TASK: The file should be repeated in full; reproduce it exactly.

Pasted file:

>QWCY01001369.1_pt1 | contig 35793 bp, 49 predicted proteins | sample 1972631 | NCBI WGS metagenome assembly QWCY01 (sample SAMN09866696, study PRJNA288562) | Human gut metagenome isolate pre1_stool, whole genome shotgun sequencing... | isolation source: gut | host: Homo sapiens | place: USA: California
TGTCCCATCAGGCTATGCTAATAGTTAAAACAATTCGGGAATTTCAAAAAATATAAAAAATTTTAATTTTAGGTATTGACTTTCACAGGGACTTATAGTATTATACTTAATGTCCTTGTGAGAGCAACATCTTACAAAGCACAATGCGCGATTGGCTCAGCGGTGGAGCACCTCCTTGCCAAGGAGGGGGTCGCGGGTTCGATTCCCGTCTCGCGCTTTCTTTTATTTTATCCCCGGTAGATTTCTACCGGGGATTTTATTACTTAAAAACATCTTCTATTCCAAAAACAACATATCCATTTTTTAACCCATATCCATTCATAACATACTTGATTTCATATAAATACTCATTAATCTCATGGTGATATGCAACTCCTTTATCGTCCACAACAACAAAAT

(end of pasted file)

>QWCY01001369.1_pt1 | contig 35793 bp, 49 predicted proteins | sample 1972631 | NCBI WGS metagenome assembly QWCY01 (sample SAMN09866696, study PRJNA288562) | Human gut metagenome isolate pre1_stool, whole genome shotgun sequencing... | isolation source: gut | host: Homo sapiens | place: USA: California
TGTCCCATCAGGCTATGCTAATAGTTAAAACAATTCGGGAATTTCAAAAAATATAAAAAATTTTAATTTTAGGTATTGACTTTCACAGGGACTTATAGTATTATACTTAATGTCCTTGTGAGAGCAACATCTTACAAAGCACAATGCGCGATTGGCTCAGCGGTGGAGCACCTCCTTGCCAAGGAGGGGGTCGCGGGTTCGATTCCCGTCTCGCGCTTTCTTTTATTTTATCCCCGGTAGATTTCTACCGGGGATTTTATTACTTAAAAACATCTTCTATTCCAAAAACAACATATCCATTTTTTAACCCATATCCATTCATAACATACTTGATTTCATATAAATACTCATTAATCTCATGGTGATATGCAACTCCTTTATCGTCCACAACAACAAAAT